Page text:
Australia′s Bozzii out to curb exploitation of migrant workers | Business| Economy and finance news from a German perspective | DW | 24.11.2017
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Australia's Bozzii out to curb exploitation of migrant workers

A new Australian work and travel platform and app called Bozzii hopes to connect local and migrant jobseekers to potential employers. It promises to stand up to the widespread practice of underpaying casual workers.

A couple of weeks ago, Australia saw the launch of a work and travel app plus website called Bozzii. Among other things, it promises to provide assistance to new migrants in the country in order to help them find their way around — and find decent jobs, if they so wish.

Following a new study by two Australian universities, a fresh debate has been triggered about backpackers and international students in the country who are often paid a lot less than the minimum wage. The study speaks of "a large, silent under-class of migrant workers."

Read also: Australia rips off backpackers: study

CEO Sean Garvey tells DW Bozzii will never tolerate the posting of underpaying positions on its web portal or app in an effort to help curb the exploitation of young migrants:

DW: Bozzii surely isn't the only service in Australia to help new arrivals find their way around. Where do you see your market niche?

Sean Garvey: Bozzii is very much needed to improve a number of areas associated with moving to and living in Australia. It will become an informative base for all temporary and permanent migrants moving to and living in Australia.

We plan to provide assistance with visas, tax and general advice. Links such as how to apply for your tax file number (TFN) are provided free of charge. Applying for a TFN to commence work is a simple task, but people are not always informed about this. There are many businesses that charge migrants to assist with doing so.

Bozzii also assists with the social aspect of moving here as quite a lot of people travel alone. We have a meetup section for each region, rideshares to connect travelers and assist them with moving from place to place and a work- and travel-related Buy & Sell section to ensure they are equipped for their time here to name a few.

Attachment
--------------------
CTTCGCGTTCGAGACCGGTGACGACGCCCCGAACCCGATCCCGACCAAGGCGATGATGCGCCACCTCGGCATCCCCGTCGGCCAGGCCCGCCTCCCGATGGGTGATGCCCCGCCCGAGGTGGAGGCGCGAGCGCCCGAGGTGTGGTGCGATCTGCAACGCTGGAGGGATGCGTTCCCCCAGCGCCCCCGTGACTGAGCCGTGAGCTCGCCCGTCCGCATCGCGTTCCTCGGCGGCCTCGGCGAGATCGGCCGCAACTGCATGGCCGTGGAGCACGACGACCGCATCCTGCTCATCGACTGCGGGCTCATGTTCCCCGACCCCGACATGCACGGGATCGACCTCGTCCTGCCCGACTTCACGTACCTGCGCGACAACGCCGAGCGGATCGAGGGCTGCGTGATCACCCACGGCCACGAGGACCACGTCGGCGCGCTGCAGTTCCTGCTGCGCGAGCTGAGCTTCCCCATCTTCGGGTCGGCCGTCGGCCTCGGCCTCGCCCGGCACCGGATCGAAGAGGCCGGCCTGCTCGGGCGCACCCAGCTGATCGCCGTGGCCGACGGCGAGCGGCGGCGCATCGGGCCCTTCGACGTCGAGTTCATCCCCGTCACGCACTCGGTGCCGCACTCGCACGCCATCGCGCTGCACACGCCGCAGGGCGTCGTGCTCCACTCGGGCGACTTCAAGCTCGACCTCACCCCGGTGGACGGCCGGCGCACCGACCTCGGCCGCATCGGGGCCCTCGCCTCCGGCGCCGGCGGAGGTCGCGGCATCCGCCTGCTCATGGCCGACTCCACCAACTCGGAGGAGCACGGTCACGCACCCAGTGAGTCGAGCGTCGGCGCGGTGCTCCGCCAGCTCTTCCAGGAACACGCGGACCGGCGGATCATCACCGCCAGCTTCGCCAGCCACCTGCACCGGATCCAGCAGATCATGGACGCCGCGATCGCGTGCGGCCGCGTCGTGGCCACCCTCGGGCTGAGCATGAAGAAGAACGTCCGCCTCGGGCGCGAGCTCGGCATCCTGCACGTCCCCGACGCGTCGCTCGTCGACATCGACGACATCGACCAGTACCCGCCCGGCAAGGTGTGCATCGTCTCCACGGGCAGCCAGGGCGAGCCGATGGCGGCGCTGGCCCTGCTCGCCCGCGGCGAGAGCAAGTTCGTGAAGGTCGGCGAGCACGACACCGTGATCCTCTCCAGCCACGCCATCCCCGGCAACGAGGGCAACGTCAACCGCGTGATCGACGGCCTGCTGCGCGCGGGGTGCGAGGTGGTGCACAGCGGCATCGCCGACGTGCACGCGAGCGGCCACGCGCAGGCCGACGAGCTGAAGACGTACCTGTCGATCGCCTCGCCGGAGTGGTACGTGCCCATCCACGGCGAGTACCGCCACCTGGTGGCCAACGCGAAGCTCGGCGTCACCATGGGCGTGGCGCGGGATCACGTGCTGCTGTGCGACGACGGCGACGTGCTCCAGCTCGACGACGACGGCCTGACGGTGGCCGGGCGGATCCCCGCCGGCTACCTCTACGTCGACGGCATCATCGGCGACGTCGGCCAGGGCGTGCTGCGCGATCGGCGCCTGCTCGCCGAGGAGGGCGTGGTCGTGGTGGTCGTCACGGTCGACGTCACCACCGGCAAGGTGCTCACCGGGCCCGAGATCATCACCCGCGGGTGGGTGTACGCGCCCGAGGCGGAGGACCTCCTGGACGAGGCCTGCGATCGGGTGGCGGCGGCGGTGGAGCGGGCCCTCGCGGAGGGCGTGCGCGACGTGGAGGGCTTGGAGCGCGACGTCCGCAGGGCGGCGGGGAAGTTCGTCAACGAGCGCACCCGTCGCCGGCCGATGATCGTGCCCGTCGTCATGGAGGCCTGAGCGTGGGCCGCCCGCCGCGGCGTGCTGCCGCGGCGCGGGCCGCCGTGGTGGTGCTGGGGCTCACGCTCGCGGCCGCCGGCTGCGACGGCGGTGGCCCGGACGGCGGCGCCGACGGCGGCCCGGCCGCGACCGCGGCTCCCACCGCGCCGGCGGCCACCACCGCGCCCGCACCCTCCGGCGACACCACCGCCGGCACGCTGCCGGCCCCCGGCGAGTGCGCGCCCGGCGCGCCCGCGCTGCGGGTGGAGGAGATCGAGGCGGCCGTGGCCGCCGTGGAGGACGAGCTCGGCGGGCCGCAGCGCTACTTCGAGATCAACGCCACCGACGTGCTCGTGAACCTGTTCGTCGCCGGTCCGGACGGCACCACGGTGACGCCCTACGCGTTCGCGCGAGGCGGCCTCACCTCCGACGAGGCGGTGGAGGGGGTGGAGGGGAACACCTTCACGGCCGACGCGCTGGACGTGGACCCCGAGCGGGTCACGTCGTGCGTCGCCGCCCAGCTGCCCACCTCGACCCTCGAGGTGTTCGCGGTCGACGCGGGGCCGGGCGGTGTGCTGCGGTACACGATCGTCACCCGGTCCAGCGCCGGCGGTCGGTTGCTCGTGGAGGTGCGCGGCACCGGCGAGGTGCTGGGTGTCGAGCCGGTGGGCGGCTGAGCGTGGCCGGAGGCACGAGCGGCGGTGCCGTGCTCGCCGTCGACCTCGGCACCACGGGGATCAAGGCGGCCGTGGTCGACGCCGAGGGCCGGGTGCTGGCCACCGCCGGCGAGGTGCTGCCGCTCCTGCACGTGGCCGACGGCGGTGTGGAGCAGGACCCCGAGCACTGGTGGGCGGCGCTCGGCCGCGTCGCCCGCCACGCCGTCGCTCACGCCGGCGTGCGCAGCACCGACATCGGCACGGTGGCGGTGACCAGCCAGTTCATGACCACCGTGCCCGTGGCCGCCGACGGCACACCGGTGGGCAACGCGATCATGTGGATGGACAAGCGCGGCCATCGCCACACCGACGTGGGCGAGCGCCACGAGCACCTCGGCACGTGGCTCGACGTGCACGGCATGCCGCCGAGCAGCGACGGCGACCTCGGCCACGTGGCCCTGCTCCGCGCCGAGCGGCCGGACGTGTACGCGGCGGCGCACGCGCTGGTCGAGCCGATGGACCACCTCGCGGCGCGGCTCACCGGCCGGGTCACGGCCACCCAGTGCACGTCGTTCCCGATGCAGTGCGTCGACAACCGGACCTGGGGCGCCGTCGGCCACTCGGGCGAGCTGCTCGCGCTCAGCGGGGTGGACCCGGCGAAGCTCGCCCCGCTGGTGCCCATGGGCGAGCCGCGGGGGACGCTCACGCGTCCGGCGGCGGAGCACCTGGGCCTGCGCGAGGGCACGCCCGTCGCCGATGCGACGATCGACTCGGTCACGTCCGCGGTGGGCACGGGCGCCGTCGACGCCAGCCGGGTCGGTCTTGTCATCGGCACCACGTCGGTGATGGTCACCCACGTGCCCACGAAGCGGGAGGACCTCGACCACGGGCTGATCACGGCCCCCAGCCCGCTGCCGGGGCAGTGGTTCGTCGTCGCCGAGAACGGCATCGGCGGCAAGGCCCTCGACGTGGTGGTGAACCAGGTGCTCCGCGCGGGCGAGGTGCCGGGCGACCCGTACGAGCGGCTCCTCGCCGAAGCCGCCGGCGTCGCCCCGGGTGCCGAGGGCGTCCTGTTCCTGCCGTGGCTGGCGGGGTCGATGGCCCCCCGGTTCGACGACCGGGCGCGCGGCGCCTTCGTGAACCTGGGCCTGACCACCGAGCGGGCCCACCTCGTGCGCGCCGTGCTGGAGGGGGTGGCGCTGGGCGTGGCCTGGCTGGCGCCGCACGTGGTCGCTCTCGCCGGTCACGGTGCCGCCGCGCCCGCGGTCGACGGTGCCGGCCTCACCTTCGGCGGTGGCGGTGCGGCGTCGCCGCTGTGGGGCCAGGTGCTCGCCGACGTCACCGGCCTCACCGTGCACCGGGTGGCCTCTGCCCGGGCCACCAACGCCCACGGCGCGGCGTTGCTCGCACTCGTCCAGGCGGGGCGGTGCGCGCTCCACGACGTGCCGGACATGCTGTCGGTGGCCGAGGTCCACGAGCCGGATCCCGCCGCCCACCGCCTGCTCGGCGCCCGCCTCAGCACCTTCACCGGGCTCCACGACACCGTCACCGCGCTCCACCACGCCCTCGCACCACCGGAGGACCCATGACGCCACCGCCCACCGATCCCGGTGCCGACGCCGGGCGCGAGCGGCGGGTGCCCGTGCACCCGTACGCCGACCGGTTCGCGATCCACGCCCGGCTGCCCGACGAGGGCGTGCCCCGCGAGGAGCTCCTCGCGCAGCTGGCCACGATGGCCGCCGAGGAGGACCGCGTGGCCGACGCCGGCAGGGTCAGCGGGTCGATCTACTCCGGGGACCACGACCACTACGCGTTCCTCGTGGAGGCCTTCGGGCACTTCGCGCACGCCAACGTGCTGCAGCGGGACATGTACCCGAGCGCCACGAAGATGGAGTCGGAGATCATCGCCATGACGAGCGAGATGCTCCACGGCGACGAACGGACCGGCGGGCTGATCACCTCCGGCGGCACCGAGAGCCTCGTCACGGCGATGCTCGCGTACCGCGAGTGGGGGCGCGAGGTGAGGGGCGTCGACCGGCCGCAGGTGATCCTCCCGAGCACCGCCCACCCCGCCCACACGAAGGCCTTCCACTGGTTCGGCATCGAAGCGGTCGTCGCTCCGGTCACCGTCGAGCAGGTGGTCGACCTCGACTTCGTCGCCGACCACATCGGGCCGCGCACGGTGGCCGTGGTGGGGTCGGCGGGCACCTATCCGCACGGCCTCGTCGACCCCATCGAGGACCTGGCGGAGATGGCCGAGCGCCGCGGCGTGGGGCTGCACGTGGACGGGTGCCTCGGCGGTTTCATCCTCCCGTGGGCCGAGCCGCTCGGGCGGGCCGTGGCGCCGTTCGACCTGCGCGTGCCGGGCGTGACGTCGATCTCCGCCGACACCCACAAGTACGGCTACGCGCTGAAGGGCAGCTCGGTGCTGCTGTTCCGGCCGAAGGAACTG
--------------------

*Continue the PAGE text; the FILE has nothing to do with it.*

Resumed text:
Read also: Australia ends 457 visa program for skilled workers

The fact that a lot of young foreigners in casual jobs in Australia are often underpaid is not really new; it has been highlighted in many surveys and newspaper reports. It takes two to tango as they say, so what is it, in your opinion, that prompts many new arrivals to work for less than they should?

Coming from the voice of migrants, we believe to combat this issue that everybody should be aware of their rights and informed about the minimum awards and workplace conditions. There are a number of reasons migrants choose to work for less, some are employer-related issues and other issues are related to the position migrants may put themselves in.

In our opinion, there is still a large percentage of migrants uninformed about what is accepted as the minimum workplace conditions in Australia.

Student picking grapes in Australia (picture-alliance/dpa/L. Coch)

Australia employs a lot of young seasonal workers every year, but not all of them get a good deal

Each year approximately 800,000 work and study visas are issued in Australia. Some employers view this as a conveyor belt of employees that will come and go without fuss. The system makes it easy for employers to exploit when there is little or no punishment.

Other jobseeker platforms allow employers to post jobs that do not meet the minimum requirements. The sad thing is, someone will apply and take that job as they have no other option.

Financial hardship for the migrant may also be involved. Migrants often travel without enough money to support themselves before they get work in Australia. This leaves them desperate to try any job available.

Read also: Australia to add 'values' test to citizenship exam

There's only so much you can do about that. But you said you would make sure your jobseeker platform would not be misused to push migrants into underpaid jobs. How exactly are you planning to do this?

We have two main methods to police this aspect:

First, employer accounts and posts will be monitored from the Bozzii admin section. Job adverts and accounts will be deleted or suspended if found guilty of exploitation in the workplace. We will have a zero-tolerance policy for employers that think exploitation of workers is acceptable.

Second, our "Employer Reviews" section gives our members a voice. It is social media-based to provide each member the opportunity to review the employers who they worked for and to seek advice before commencing with a new employer. This should minimize the risk of exploitation as it will be informative. We also have provided a link to the FairWork website which deals with all forms of workplace exploitation in Australia, if our members seek further assistance.

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